The Yale School of Music presents a New Music New Haven concert on Thursday, April 14, 2011 at 8 pm in Morse Recital Hall in Sprague Hall (470 College Street, New Haven). The concert will feature composer Yehudi Wyner, a graduate of Yale (’50BA, ’51BM, ’53MM) and a former professor at the Yale School of Music. On This Most Voluptuous Night, the piece featured on this concert, is scored for soprano, flute, horn, string quartet, and piano, and was written in 1982 for the composer’s wife.
Wyner’s music, writes the Boston Globe, “revels in the sheer physicality of performance and the rush of communicating with a live audience.” It is “vital and capacious, often finding fresh ways of wedding extremely visceral expression with a refined sense of craft.”
This concert will also present five pieces for unconventional chamber ensembles by up-and-coming composers: Justin Tierney’s Zephyrus for clarinet, viola, and harp; Andy Akiho’s LigNEouS for string quartet and marimba; Jordan Kuspa’s Hit the Spot for steel pan and string quartet; Hannah Lash’s Folksongs for piccolo, harp, and percussion; and Adrian Knight’s The Caligari Project for clarinet, viola, cello, accordion, piano, and percussion. Caligari Project was commissioned by the Red Light Ensemble for the film The Cabinet of Doctor Caligari.
The New Music New Haven concert series is directed by Christopher Theofanidis. This performance is free and open to the public. For more information, visit music.yale.edu or contact the Yale School of Music concert office at 203 432-4158.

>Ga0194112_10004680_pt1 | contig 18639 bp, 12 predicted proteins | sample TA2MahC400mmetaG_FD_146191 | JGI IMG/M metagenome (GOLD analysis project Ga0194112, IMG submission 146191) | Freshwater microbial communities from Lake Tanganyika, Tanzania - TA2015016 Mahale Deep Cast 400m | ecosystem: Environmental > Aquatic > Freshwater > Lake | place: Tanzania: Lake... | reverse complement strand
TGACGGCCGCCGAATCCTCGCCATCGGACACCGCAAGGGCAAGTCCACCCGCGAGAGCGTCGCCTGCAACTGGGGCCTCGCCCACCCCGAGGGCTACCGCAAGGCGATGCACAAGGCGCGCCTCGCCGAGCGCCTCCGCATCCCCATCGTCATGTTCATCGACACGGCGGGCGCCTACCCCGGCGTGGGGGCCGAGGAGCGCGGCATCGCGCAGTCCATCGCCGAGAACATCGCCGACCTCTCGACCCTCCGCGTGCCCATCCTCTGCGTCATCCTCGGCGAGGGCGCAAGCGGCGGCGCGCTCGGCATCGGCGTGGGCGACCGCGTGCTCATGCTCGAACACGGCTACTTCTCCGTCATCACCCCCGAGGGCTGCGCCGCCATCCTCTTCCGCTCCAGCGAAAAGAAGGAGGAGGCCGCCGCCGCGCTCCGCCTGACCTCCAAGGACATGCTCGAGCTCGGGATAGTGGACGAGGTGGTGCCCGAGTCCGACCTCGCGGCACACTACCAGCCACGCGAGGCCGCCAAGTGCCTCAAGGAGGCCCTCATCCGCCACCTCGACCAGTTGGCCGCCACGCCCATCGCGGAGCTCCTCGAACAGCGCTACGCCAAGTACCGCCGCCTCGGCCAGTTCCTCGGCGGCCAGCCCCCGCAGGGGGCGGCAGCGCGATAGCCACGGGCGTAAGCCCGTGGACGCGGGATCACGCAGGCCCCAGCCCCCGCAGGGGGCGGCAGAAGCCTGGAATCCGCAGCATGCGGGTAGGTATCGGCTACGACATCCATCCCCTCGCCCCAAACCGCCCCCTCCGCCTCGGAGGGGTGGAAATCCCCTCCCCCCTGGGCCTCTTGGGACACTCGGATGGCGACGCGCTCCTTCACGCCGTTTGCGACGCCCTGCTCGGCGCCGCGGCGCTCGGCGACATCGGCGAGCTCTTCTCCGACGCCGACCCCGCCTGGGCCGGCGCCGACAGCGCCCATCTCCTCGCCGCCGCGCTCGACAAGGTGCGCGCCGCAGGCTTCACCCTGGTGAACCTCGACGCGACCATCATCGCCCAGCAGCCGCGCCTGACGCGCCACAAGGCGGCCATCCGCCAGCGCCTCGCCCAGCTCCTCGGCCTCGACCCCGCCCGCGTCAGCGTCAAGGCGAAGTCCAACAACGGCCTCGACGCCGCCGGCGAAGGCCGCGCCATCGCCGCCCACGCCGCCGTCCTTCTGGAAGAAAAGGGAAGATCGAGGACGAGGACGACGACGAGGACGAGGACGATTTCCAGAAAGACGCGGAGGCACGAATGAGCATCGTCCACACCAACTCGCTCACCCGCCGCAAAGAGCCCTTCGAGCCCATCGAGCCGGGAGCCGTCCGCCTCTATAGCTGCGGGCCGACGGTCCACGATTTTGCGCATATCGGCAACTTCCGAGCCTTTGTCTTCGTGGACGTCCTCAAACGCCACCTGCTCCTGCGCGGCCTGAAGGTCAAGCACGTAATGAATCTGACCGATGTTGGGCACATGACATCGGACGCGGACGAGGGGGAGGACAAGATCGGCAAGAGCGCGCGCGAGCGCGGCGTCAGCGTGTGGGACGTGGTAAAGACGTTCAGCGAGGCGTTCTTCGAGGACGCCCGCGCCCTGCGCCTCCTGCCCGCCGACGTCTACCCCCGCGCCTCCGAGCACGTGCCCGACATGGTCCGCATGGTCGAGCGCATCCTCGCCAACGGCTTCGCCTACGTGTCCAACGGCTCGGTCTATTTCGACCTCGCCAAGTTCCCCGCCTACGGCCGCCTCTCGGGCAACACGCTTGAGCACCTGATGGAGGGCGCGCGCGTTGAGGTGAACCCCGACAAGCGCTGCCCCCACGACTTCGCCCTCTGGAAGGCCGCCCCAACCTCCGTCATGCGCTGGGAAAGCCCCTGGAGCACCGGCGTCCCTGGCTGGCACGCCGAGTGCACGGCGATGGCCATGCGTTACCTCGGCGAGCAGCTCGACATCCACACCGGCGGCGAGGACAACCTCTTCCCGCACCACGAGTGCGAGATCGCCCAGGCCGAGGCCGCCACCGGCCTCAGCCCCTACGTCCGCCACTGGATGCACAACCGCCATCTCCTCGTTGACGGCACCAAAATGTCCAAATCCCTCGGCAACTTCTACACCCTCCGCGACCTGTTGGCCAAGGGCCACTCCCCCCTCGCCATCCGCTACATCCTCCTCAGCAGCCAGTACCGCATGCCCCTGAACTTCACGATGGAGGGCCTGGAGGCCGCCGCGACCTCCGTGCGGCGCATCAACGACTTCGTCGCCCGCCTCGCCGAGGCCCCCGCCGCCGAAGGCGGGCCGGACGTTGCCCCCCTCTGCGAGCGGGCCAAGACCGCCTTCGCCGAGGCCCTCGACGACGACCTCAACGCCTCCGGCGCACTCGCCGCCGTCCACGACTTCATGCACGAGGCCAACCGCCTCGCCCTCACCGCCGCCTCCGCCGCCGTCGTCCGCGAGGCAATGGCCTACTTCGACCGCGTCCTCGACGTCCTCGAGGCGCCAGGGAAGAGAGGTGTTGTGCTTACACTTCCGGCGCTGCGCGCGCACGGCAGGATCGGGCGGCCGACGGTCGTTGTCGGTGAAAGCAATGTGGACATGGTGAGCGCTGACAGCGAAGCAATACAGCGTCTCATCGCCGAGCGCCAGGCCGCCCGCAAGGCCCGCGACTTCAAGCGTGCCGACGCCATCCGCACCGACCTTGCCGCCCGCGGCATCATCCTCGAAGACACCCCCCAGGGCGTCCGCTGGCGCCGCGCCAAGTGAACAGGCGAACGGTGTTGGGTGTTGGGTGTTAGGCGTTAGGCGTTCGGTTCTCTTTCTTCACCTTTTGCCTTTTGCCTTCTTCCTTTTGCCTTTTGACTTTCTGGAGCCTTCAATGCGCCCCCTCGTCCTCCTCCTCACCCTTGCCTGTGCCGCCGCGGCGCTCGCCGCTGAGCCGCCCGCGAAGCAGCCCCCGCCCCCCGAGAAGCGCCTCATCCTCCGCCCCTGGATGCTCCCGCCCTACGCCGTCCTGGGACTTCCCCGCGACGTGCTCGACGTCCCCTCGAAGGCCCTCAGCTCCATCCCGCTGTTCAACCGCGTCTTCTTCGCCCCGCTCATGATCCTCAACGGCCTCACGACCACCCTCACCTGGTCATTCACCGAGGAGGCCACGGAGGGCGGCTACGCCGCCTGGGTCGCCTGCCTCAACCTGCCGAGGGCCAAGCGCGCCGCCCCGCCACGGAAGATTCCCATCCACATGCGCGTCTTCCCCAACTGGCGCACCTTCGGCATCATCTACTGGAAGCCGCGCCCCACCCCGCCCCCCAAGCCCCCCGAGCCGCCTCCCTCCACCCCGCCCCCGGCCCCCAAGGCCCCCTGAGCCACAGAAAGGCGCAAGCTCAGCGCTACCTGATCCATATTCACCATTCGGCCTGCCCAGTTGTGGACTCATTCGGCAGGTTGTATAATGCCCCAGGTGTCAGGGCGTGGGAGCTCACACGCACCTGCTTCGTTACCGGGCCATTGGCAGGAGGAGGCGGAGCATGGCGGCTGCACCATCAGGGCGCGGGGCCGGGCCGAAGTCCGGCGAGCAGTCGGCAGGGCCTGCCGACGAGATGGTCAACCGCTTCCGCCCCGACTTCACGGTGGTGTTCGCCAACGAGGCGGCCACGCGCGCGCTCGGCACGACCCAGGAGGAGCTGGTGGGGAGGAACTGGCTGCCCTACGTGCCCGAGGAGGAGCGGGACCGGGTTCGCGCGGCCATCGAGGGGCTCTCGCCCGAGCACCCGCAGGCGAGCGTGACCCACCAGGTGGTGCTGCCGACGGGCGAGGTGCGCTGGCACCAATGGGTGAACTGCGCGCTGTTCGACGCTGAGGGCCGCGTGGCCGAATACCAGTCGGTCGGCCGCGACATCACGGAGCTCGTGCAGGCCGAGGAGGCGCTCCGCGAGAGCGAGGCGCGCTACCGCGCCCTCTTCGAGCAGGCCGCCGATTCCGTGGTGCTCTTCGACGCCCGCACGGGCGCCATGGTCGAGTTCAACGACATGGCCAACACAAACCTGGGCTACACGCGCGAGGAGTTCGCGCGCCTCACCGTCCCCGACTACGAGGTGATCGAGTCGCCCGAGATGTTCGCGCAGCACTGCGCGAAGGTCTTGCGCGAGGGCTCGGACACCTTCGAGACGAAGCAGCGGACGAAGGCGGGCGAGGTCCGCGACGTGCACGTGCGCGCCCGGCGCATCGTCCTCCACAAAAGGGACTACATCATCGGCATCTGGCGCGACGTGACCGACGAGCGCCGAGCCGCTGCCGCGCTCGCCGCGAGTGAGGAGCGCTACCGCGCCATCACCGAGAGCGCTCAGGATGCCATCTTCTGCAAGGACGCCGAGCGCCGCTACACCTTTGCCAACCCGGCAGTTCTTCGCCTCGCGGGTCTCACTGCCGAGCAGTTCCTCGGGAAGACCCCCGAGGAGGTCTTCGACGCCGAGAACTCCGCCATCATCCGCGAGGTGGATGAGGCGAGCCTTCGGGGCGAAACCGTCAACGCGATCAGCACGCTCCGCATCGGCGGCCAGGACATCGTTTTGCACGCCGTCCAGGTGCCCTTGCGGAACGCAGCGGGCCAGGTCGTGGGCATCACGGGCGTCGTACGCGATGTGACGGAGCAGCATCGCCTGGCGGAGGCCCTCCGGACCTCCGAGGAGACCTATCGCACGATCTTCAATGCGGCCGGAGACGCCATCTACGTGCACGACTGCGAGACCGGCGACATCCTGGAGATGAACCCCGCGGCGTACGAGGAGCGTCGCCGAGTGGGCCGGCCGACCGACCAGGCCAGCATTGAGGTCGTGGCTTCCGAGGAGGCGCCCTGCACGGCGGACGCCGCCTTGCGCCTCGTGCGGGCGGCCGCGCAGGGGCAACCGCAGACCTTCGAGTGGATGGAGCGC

About Yehudi Wyner
Pulitzer Prize-winning composer Yehudi Wyner has created a diverse body of works for orchestra, chamber ensemble, solo performers, theater music, and liturgical services. In addition to composing and teaching, his active and eclectic musical career includes work as a performer, director of two opera companies, and conductor of numerous ensembles in a wide range of repertory. Yehudi Wyner studied piano at Juilliard and continued his musical studies at Yale and Harvard. Since winning the Rome Prize in 1953, he has received many honors, including the 2006 Pulitzer Prize in Music, two Guggenheim Fellowships, and the Elise Stoeger Award from Chamber Music Society of Lincoln Center. He has been commissioned by the Ford Foundation, Koussevitzky Foundation at the Library of Congress, NEA, and numerous chamber music ensembles. Recordings of his music can be found on New World Records, Naxos, Bridge, Albany, Pro Arte, CRI, and Columbia Records. Since 1968, Mr. Wyner has been a keyboard artist for the Bach Aria Group. He recently retired as a professor of composition at Brandeis University, a post he held since 1991, and was a frequent visiting professor at Harvard. He also taught at Yale, SUNY Purchase, Cornell, and Tanglewood. Wyner has been composer-in-residence at the Sante Fe Chamber Music Festival, the American Academy in Rome, and the Rockefeller Center at Bellagio, Italy